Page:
Formula Three Review

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Motor Sport Formula 3 Championship

The first three Shell Super Oil races, which qualify for the Motor Sport Formula Three Championship, have been held in recent weeks and have shown that, even if the new 1,600-c.c. restricted engined cars are not as noisy or numerous as the old high-revving cars of last year, the racing is equally keen.

Any new Formula has its problems at the start and the new-style Formula Three which has replaced the 1-litre Formula (run from 1964 to 1970) has been the subject for considerable adverse criticism. The main grouse is that the restrictor hole on the atmospheric side of the engine is too small at 20 mm. So far the engine manufacturers are reporting that the Ford twin-cam based engines with a potential of 170 b.h.p. are strangled down to 105 b.h.p. at 6,000 r.p.m. The old 1-litre engines used to give 120 b.h.p. at 10,200 r.p.m. and sounded like real racing engines while the new motors make a noise like a Formula Ford.

All this aside, there is no doubt the racing has been as close as ever and the early races have already given several interesting pointers. The first two races were both over 40 laps of the Brands Hatch Grand Prix circuit on a Saturday before a big race the following day. The opening round was on March 20th before the Race of Champions and the second as a curtain raiser to the BOAC 1000, on April 3rd.

The opening race was only the third ever for the 1,600-c.c. class and was the first to have cars in any number. It was a triumph for Grovewood Award winner Colin Vandervell driving a works-assisted and Castrol Oil-backed Brabham BT35 with a Rowland engine. But he won by the narrowest of margins from Bev Bond, the former Gold Leaf Team Lotus F3 driver now in the Ensign. In fact the Ensign with a Holbay engine has been quite a revelation for it is, in the main, the work of one man. That one man is another former GLTL driver, Morris Nunn, who has built the chisel-nosed, side-radiatored Ensign in his home workshop.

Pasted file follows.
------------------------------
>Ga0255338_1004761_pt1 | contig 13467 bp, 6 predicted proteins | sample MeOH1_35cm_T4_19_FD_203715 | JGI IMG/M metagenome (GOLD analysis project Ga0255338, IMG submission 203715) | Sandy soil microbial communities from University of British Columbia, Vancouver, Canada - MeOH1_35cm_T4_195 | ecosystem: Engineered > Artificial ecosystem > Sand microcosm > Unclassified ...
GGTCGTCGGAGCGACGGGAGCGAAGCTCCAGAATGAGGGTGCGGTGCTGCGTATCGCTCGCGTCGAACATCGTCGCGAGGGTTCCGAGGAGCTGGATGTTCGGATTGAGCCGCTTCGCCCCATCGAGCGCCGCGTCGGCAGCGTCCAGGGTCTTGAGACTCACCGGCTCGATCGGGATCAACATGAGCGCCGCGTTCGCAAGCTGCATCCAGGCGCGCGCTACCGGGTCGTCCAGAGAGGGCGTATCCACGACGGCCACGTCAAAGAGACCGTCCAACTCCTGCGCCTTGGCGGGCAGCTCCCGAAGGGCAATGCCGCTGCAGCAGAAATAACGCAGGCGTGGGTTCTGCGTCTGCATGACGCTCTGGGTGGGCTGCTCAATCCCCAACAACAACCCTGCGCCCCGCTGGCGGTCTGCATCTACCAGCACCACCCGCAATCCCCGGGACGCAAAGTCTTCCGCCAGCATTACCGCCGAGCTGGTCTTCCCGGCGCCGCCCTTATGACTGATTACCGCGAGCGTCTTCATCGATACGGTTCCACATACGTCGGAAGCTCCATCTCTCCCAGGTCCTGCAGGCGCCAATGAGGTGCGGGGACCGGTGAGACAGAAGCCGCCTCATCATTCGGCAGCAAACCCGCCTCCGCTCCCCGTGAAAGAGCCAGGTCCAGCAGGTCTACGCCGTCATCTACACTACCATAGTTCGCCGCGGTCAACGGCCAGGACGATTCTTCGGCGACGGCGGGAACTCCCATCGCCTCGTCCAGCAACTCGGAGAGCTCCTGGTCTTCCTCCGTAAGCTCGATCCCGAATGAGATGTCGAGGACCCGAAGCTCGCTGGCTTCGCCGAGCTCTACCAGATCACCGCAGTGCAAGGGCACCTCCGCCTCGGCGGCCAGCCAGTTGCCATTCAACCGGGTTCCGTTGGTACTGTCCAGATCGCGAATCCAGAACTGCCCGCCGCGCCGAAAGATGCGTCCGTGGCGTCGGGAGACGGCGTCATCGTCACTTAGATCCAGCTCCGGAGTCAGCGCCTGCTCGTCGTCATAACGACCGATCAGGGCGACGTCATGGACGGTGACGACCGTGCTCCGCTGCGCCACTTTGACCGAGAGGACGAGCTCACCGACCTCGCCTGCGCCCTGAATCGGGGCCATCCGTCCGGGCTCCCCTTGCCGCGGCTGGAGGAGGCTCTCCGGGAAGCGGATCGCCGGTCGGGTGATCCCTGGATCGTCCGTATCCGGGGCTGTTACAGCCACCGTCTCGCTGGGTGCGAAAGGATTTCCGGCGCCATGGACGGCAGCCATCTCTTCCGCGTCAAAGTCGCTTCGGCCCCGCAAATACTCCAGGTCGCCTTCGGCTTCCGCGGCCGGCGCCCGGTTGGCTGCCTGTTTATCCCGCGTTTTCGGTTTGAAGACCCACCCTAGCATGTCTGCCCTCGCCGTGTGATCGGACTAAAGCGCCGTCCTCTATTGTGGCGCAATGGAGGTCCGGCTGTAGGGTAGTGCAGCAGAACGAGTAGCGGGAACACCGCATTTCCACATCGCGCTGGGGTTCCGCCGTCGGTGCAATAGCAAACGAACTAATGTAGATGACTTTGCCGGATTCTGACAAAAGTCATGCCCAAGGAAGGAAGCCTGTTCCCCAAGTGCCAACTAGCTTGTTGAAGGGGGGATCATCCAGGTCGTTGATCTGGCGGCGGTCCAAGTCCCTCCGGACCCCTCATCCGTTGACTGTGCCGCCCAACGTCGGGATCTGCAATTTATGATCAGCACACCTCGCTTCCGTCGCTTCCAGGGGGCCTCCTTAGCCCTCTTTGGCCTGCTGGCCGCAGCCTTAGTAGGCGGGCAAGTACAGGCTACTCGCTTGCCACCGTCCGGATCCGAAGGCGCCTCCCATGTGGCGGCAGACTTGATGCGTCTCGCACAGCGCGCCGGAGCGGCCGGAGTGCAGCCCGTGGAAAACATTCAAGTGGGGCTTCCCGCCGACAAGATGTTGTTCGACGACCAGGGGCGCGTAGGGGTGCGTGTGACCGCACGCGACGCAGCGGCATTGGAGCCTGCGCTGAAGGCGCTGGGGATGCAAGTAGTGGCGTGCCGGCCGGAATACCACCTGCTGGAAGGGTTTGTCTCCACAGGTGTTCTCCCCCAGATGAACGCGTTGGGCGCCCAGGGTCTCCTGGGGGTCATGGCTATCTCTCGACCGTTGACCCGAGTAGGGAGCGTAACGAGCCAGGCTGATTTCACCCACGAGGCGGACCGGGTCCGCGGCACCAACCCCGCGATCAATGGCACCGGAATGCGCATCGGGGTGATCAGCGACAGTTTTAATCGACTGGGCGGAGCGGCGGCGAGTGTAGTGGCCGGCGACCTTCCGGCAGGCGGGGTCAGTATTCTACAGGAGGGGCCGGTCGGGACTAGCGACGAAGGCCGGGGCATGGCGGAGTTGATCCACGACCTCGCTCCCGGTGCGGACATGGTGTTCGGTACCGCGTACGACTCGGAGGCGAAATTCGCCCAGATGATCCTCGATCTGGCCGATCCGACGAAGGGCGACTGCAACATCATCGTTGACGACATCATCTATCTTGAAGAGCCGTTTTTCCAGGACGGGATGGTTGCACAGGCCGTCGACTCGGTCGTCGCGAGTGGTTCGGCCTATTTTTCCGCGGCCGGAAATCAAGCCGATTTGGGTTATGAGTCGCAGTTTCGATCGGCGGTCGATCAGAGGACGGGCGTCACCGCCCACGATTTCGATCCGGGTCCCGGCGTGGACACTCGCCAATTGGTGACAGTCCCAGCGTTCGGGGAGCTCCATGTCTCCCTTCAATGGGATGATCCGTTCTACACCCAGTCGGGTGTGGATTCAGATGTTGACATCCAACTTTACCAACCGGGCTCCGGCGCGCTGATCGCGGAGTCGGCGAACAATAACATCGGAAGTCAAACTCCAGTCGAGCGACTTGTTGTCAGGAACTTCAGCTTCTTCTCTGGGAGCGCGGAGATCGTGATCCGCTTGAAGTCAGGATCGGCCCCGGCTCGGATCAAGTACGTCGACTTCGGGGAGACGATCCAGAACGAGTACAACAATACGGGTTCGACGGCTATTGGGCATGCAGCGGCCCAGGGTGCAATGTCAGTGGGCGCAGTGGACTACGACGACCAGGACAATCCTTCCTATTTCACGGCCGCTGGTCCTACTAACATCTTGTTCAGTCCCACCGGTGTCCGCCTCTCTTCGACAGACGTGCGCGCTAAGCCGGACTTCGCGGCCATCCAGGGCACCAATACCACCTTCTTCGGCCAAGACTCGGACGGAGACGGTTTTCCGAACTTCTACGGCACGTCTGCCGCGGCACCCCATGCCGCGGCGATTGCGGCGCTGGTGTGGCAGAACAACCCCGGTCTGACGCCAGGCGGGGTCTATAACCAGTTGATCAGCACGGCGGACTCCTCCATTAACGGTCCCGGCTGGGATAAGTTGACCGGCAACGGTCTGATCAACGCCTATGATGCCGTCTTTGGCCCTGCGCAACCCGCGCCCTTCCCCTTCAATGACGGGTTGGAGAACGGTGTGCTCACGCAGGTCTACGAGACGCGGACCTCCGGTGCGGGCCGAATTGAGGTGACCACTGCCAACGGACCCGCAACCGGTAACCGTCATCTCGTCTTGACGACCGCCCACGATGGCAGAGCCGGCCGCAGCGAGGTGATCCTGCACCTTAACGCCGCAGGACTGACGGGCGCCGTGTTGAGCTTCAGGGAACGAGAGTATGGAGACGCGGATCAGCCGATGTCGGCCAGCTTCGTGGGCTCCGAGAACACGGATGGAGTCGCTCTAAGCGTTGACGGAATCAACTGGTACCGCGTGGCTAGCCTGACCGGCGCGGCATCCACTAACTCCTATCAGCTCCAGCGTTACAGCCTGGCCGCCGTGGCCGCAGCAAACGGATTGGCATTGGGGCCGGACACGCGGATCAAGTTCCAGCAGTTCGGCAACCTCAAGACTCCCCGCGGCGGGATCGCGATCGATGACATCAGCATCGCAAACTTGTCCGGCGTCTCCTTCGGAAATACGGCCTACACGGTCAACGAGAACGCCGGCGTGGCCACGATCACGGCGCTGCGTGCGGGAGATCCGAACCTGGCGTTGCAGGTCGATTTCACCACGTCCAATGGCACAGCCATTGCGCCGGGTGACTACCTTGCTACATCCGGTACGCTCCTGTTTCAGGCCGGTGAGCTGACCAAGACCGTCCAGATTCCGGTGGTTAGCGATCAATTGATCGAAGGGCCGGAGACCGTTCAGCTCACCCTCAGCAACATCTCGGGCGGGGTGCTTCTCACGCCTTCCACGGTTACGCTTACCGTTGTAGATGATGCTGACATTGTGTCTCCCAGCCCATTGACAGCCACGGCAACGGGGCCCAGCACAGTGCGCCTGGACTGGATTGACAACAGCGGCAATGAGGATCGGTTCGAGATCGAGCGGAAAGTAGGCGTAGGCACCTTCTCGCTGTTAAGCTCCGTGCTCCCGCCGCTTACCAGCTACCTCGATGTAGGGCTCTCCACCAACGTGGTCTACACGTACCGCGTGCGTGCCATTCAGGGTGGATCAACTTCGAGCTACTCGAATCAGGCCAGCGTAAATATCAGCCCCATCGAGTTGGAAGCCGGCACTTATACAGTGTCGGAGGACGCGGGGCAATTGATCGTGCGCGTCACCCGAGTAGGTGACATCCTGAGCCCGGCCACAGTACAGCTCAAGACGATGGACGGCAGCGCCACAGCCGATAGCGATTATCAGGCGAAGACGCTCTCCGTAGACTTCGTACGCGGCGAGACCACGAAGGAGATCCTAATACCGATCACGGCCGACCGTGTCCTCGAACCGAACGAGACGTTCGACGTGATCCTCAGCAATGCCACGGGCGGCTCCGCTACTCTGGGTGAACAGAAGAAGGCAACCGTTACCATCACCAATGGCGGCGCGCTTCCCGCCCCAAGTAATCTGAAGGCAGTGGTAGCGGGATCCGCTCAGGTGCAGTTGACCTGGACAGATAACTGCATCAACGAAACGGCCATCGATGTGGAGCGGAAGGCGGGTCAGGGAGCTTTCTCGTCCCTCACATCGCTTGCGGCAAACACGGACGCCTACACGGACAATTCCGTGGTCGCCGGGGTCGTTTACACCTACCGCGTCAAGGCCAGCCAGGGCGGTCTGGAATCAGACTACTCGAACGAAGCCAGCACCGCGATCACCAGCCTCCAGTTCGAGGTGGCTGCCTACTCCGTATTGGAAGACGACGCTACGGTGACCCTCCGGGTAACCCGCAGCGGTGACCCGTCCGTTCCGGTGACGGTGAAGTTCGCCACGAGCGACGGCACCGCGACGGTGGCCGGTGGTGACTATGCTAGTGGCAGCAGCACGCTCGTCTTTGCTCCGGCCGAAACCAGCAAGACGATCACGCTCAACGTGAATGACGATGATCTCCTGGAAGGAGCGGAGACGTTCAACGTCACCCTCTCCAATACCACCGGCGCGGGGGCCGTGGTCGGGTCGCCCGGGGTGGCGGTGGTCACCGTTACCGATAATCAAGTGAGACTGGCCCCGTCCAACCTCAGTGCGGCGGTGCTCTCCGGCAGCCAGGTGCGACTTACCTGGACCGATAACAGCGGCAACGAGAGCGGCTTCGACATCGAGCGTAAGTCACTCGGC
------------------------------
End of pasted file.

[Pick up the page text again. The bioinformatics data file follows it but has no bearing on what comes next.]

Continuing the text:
Bond, in fact, led the opening race for a considerable time but then Vandervell pulled back the gap and was challenging for the lead when Bond spun. Then Bond fought back, closed on Vandervell, and the pair crossed the line with the Brabham’s nose just in front. Into third place came Gerry Birrell in a works-assisted Lotus 69 which had been slowed by damage to its front bodywork in the early stages. Into fourth place came the Ecurie Ecosse March 713 of Tom Walkinshaw, followed by the similar car of former club saloon-car driver Roger Williamson who last year won the Hepolite Glacier Championship in a 1,000-c.c. Ford Anglia. The much fancied James Hunt in the works March 713 backed by Rose Bearing retired with a sticking throttle.

It was Williamson who was the revelation of the second race for he has really taken to single-seaters, having been a top karter some four or five years ago. In fact he led on several laps as he battled like an old hand with Bond in the Ensign, who once again spun and had to make up lost time. It was Bond who just got the final verdict but again the race really kept the crowd on its feet. Hunt again suffered from a sticking throttle, tried to drive on the ignition switch and was even contesting the lead. Unfortunately he lost the unequal struggle and finished up with a very bent motor car after going off at Druids.

Another driver out of luck was Vandervell, who was fastest in practice, but halfway through the session had crashed heavily into some Armco barrier and the Brabham burst into flames. Vandervell escaped with the back of his helmet singed and was out of racing for that day. A couple of new Lotus 69s appeared, one for the experienced Ian Ashley with backing from Lotus Racing Ltd. and another from Team Lotus for the equally experienced Dave Walker. Walker lost almost a lap at the start when his clutch gave trouble and drove a tremendous race through the field to finish fifth behind Ashley.

The third round took place at Mallory Park on Easter Monday and this time Bond won, Walker crashed just before the finish while Williamson was ahead of Vandervell.

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